By Rev. Paul Graves

When our son was three, he was running in the house when he fell hard and started crying. I found myself consoling him by saying something like, “Your tears help your pain come out.” Never an easy crier myself, I rarely took my own advice.

Some years later, I was at a spiritual retreat and found myself alone in the church sanctuary. I had been going through some emotional anguish, and in that moment, discovered tears welling up inside me. I consciously pushed them away – afraid that if I started to cry, I might not stop.

My conflict about crying doesn’t seem to be mine alone. I am an easier crier now, but I still find it easier to deny I have a need to cry. It’s easier to pretend all is well. So many of us do just that. “Stiff upper lip!” We learn to keep our pain, our grief, stuffed inside. That’s unhealthy lament.

I wrote this column at a Sandpoint coffee shop. As I was beginning to write, a man walked up to me, introduced himself, and soon began to tell me about losing his wife in recent months. In his mid-80s, the man was never an easy crier. Until that day. He “wailed” (his word) in his grief.

And he began to experience what has been a healthy grief so far.

Old Testament professor Walter Brueggemann (now 88) has written considerably about lament. He affirms in a 2014 interview with Micky Jones that “the laments in the book of Psalms and Lamentations are all an expression of grief, but they’re also an expression of hope. They are an insistence that things cannot remain this way and they must be changed.”

He continues: “Such prayers are partly an address to God, but they’re also a communal resolve (to) hang in and take transformative action. Unless that kind of grief and rage and anger is put to speech, it can never become energy. So, I believe the transformative function of such prayers is that it transforms energy and rage into positive energy.”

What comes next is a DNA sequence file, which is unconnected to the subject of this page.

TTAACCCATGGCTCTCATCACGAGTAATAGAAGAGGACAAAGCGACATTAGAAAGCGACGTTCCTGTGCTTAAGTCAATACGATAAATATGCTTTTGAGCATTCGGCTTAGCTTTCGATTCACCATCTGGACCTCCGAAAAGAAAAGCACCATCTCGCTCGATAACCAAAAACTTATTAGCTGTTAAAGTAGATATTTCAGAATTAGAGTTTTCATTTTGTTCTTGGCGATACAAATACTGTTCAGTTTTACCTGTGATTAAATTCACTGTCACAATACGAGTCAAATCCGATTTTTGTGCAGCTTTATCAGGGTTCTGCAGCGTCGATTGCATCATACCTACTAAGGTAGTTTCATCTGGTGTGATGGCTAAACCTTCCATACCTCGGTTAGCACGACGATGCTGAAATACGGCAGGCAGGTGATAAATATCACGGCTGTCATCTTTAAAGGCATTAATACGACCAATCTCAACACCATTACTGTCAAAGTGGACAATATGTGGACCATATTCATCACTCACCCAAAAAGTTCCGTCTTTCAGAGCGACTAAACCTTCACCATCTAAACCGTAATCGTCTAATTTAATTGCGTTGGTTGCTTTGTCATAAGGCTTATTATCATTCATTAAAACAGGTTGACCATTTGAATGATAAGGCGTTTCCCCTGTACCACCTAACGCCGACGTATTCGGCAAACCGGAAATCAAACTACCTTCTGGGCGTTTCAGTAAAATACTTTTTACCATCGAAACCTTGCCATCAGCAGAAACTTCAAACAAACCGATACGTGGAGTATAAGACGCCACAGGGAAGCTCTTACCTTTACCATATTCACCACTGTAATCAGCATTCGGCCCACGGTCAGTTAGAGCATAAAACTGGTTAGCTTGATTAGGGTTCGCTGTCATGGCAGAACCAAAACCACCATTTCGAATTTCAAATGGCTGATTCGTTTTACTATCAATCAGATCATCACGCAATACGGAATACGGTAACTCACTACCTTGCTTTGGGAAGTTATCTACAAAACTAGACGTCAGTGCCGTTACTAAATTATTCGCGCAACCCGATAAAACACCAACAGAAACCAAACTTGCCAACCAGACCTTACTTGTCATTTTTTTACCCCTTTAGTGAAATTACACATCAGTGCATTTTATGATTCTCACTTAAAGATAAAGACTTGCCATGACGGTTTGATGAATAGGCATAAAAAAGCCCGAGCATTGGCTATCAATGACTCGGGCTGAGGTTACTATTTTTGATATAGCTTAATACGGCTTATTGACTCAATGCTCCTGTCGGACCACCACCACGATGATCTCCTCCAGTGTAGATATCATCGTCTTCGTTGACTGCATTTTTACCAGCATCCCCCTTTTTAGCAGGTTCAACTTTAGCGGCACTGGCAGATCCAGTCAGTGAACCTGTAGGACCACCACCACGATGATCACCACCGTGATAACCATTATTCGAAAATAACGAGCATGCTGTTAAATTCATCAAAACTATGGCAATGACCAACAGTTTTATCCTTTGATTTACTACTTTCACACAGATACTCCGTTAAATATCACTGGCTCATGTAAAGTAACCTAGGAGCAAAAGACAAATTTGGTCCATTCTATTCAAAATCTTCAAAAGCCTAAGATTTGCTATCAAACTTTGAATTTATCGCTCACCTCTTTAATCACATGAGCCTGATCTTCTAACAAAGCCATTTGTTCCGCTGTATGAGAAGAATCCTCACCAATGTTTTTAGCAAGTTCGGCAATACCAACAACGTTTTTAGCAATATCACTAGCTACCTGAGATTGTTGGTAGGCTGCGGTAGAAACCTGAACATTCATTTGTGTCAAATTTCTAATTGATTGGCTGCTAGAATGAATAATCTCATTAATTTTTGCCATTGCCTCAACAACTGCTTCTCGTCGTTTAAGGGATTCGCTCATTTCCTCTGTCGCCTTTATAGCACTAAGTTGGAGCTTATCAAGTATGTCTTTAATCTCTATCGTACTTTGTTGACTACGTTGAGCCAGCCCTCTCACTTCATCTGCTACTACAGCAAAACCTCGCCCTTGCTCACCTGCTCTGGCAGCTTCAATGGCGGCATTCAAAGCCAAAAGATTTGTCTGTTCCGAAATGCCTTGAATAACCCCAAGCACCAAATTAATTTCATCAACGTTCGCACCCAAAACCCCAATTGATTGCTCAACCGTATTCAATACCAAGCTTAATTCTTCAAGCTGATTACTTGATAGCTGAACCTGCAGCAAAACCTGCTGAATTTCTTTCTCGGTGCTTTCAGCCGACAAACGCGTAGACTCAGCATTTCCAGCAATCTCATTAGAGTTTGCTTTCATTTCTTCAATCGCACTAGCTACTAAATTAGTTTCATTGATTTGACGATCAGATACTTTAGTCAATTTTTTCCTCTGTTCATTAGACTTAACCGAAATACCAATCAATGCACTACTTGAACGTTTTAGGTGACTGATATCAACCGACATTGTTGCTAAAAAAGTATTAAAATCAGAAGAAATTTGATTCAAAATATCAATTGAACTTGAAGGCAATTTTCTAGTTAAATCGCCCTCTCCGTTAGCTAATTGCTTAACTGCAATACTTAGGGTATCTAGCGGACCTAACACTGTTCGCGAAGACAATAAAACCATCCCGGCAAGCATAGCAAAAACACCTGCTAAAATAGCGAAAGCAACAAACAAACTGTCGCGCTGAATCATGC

Brueggemann is describing what I’d call healthy lament. It’s grieving, crying, anger and protest, with a big dose of hope blended in.

Political vindictiveness is usually rage fueled not by hope, but by a sense of “poor me” victimhood. It wildly transmits some kind of pain without any care for whomever is in its destructive path.

A woman killed in a “road rage” encounter recently brought rage of a different kind. Can that rage be channeled in a healthy way by her family and friends? Will their anger seek justice for her and for the man who killed her? Time will tell.

Will the brokered truce hold between Israelis and Palestinians? We watched and heard the angry, fearful cries of war victims. But will those laments lead to hopeful progress for a mutually beneficial, long-lasting political agreement? History isn’t encouraging. Maybe the world’s laments will work this time.

Traditional laments found in the book of Lamentations and in one-third of the biblical psalms include these three dynamics: confession, praise and – above all – honesty. Without honesty, it’s religious game-playing.

Laments are unhealthy if there is too much “woe is me” without a conscious hope weaving its way through the prayer. Laments can be only empty tears if the praise is not undergirded by grief honestly, deeply expressed.

Healthy laments start with our own truthful pain and grief, then point beyond that pain and grief to how we want to transform our hurts to touch others in healing, hopeful ways. Healthy laments are always part of “Good News.”

The Rev. Paul Graves serves as the chair for the Council on Older Adult Ministries for the Pacific Northwest Conference of The United Methodist Church.

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